The Vinson & Elkins Shale and Fracking Tracker
Our Shale and Fracking Tracker focuses on legal, regulatory and other newsworthy developments that affect our clients involved in recovering oil and gas from the emerging shale plays using the critical techniques of horizontal drilling and hydraulic fracturing, or fracking.
Our Fracking Tracker is a product of our Shale and Fracking Practice Group, a cross-disciplinary and international team led by senior members of our Litigation, Environmental, Transactional, and Intellectual Property practice groups. Visit our V&E Fracking Practice Group page to learn more about our attorneys and our practice in this dynamic area.
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August 29, 2014 - Texas Railroad Commission Proposes New Rule Addressing Seismic Events for Disposal Wells
Today, the Texas Railroad Commission (“RRC”) published a proposed rule that would impose new permitting requirements for oilfield waste injection wells. The requirements are intended to address concerns that the technique could be inducing earthquakes in parts of the state.
The proposed rule would require companies planning to locate a disposal well in an area where there is an increased risk of fluid migration to submit information such as location of historic seismic events, as well as logs, geologic cross-sections, and/or structure maps to show the well is safe. Such “increased risk” areas may include, for example, areas with complex geology, proximity of the baserock to the injection interval, transmissive faults, and/or a history of seismic events in the area.
If “injection is suspected of or shown to be causing seismic activity,” the RRC would have the authority to modify, suspend, or terminate the operating permit for the well. The RRC estimates that the new requirements would cost applicants approximately $300 more per disposal well permit. The proposal was published in the Texas Register on August 29, 2014, and the RRC will accept public comments on the proposal until noon on September 29, 2014. Read the proposed rulemaking here.
July 14, 2014 - EPA Extends Comment Period for Fluid Disclosure Rules
EPA has extended the period for submitting comments on its proposal to promulgate rules requiring the public disclosure of chemical substances and mixtures used in hydraulic fracturing operations. The July 14 notice extends the comment period to September 18, 2014. EPA’s May 19, 2014 advance notice of proposed rulemaking (“ANPR”) initiated a stakeholder process requesting input regarding (1) the information that should be collected from hydraulic fracturing operators regarding the chemicals and mixtures they use, (2) how that information should be obtained and disclosed, (3) best management practices related to collecting and reporting such information, (4) ways to avoid burdens duplicative of those required under other agencies’ regulatory schemes, and (5) incentives or recognition programs to support the use of safe chemicals in hydraulic fracturing operations. EPA will consider the input it receives during the comment period in developing a proposed rule that it intends to promulgate pursuant to its authority under the Toxic Substances Control Act. Read the May 19, 2014 ANPR here and the July 14, 2014 notice to extend the comment period here.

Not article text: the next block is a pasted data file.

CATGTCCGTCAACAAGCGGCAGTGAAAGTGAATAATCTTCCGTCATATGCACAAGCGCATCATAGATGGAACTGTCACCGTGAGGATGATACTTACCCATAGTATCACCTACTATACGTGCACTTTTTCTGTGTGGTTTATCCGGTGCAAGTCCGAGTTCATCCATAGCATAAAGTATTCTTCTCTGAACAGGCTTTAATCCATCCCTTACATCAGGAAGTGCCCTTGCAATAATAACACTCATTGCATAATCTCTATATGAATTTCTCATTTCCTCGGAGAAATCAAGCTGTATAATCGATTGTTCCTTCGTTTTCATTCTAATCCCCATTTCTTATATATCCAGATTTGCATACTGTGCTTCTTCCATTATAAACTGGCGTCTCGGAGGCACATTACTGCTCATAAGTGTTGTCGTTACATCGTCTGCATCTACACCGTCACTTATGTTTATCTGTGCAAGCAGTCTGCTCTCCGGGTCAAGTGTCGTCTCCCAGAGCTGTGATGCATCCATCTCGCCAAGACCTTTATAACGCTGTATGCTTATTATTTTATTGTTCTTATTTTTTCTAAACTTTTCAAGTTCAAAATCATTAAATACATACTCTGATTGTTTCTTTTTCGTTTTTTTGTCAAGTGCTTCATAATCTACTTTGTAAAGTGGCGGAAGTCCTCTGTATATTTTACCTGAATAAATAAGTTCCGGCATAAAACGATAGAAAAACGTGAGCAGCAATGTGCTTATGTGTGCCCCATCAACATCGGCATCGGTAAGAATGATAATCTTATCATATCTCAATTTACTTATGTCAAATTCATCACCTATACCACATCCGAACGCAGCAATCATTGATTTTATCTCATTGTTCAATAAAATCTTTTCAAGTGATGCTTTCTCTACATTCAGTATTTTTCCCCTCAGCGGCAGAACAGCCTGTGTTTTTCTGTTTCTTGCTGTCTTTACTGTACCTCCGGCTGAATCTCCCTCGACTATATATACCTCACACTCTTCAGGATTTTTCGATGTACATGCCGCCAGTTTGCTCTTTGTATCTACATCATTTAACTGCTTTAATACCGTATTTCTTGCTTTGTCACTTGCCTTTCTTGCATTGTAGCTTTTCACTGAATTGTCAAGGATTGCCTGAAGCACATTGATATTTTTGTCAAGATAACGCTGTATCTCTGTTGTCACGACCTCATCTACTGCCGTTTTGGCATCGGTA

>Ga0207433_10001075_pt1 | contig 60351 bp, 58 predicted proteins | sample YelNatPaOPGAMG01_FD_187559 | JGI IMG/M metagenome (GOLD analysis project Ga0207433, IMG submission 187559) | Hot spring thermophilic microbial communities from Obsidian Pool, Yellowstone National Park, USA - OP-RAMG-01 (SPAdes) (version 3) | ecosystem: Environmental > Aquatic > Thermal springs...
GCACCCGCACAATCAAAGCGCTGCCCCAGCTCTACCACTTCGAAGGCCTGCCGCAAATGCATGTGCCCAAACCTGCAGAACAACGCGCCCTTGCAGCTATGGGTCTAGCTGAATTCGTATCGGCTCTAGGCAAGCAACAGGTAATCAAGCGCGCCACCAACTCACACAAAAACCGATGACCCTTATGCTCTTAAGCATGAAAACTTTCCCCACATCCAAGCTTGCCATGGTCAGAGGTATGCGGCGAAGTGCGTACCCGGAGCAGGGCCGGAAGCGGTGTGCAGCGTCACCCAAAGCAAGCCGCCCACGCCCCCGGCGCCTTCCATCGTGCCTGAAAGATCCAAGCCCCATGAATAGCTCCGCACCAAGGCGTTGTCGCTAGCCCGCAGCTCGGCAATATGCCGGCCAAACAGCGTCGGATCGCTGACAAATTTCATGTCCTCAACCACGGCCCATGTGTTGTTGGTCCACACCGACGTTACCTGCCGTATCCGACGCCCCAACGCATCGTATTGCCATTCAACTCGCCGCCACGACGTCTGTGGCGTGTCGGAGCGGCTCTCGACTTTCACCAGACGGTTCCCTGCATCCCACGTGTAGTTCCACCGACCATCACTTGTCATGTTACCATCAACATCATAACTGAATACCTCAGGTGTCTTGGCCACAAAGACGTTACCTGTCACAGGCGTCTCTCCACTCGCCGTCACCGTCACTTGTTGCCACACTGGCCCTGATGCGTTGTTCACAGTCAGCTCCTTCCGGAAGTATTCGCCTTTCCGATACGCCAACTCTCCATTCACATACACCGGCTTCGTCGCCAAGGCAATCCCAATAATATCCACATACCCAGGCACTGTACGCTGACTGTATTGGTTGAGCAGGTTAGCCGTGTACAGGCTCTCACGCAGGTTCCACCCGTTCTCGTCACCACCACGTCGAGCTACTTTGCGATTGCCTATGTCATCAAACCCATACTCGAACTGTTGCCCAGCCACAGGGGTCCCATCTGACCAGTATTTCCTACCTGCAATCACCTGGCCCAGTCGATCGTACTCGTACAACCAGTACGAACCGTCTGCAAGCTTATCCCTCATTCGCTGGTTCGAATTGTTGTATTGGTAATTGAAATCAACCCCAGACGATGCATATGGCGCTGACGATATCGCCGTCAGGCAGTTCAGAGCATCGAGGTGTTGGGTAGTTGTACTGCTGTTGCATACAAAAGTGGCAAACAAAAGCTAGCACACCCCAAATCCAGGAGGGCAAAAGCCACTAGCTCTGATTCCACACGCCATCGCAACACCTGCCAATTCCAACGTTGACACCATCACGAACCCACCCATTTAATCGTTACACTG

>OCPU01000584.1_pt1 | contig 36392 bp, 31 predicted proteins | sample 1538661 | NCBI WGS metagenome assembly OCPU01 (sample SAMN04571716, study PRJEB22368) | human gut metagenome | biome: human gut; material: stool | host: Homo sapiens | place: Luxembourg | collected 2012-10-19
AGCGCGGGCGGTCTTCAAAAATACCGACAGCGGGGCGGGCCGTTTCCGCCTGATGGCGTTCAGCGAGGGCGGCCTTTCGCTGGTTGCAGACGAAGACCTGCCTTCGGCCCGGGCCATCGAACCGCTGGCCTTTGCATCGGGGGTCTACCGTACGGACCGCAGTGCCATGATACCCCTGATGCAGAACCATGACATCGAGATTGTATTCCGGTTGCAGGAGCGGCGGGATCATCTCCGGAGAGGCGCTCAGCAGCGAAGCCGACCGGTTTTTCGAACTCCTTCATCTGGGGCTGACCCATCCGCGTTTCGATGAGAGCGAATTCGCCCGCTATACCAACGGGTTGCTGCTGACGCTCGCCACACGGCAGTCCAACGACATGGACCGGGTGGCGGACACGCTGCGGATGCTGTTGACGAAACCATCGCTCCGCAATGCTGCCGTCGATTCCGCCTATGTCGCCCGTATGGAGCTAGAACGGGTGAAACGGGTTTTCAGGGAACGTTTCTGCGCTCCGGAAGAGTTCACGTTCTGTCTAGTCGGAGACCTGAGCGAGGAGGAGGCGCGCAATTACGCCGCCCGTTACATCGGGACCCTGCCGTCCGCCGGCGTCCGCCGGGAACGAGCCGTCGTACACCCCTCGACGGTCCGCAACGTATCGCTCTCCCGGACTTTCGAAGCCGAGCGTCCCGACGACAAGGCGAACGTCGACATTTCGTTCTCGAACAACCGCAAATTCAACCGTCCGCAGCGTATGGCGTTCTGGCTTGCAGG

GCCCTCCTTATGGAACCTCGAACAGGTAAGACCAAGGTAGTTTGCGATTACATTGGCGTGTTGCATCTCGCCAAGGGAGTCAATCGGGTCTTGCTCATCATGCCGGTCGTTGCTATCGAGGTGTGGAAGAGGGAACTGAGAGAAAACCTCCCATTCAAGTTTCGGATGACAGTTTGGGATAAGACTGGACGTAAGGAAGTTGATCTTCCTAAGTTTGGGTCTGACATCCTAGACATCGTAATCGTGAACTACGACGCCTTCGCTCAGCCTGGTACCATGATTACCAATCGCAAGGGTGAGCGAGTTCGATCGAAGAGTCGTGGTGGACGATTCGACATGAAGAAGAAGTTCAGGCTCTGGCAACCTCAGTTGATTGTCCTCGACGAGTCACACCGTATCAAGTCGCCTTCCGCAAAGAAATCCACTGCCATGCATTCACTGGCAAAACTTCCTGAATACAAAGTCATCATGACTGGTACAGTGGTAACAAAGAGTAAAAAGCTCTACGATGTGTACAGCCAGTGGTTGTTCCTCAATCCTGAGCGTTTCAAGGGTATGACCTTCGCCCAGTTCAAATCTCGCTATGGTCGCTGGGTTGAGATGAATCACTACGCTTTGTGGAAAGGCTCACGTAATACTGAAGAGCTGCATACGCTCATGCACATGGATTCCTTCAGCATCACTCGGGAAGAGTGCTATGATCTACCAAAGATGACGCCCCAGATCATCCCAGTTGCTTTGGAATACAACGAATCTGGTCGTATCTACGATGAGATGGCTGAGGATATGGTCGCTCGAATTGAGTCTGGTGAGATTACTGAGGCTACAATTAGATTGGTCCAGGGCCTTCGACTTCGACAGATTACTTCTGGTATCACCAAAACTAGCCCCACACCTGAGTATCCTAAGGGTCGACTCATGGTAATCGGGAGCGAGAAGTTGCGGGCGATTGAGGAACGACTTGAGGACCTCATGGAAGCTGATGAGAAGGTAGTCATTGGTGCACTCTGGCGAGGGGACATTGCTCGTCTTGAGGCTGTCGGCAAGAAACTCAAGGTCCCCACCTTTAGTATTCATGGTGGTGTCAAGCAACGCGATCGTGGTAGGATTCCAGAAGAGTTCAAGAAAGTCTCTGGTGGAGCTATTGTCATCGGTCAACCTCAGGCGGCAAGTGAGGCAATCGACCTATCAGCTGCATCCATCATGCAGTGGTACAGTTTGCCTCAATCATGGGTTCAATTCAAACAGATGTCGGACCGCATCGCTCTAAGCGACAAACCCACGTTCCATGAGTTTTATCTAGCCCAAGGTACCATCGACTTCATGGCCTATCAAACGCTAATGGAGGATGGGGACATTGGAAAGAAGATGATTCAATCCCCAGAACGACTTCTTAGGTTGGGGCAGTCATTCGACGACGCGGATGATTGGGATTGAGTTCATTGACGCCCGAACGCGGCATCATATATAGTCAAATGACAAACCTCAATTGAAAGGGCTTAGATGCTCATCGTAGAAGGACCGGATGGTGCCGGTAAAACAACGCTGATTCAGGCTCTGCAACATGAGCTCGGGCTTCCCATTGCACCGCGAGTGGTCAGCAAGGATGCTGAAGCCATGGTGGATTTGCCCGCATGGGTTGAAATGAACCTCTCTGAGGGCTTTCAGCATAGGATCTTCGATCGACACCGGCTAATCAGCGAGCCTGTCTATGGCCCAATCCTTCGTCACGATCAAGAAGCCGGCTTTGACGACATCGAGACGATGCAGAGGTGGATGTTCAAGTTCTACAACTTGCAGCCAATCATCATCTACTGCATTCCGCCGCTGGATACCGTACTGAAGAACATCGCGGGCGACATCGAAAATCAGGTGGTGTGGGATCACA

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Hydraulic Fracturing Fluid Disclosure Requirements
Vinson & Elkins’ Shale & Fracking Practice Group has updated its comprehensive Hydraulic Fracturing Fluid Disclosure Requirements chart that summarizes state law for both current and proposed hydraulic fracturing fluid disclosure requirements. The chart updates the hydraulic fracturing fluid disclosure laws for Ohio, Oklahoma, and Pennsylvania. States that currently require disclosures related to hydraulic fracturing fluids include Arkansas, Colorado, Louisiana, Michigan, Montana, New Mexico, North Dakota, Ohio, Oklahoma, Pennsylvania, Texas, and West Virginia and Wyoming. States with proposed disclosure requirements include California, Idaho, Illinois, Nebraska, and New York. Additionally, Michigan is currently considering legislation to change its disclosure requirements. The chart also covers the Bureau of Land Management’s proposed hydraulic fracturing fluid disclosure requirements for drilling on federal lands.
The chart notes required disclosures, any trade secret or proprietary information protection provisions in the disclosure requirements, how the disclosure must occur, and when operators must make the required disclosures. Click here to view the chart. We will update the chart as new rules are proposed and adopted, so please check the website periodically for updates.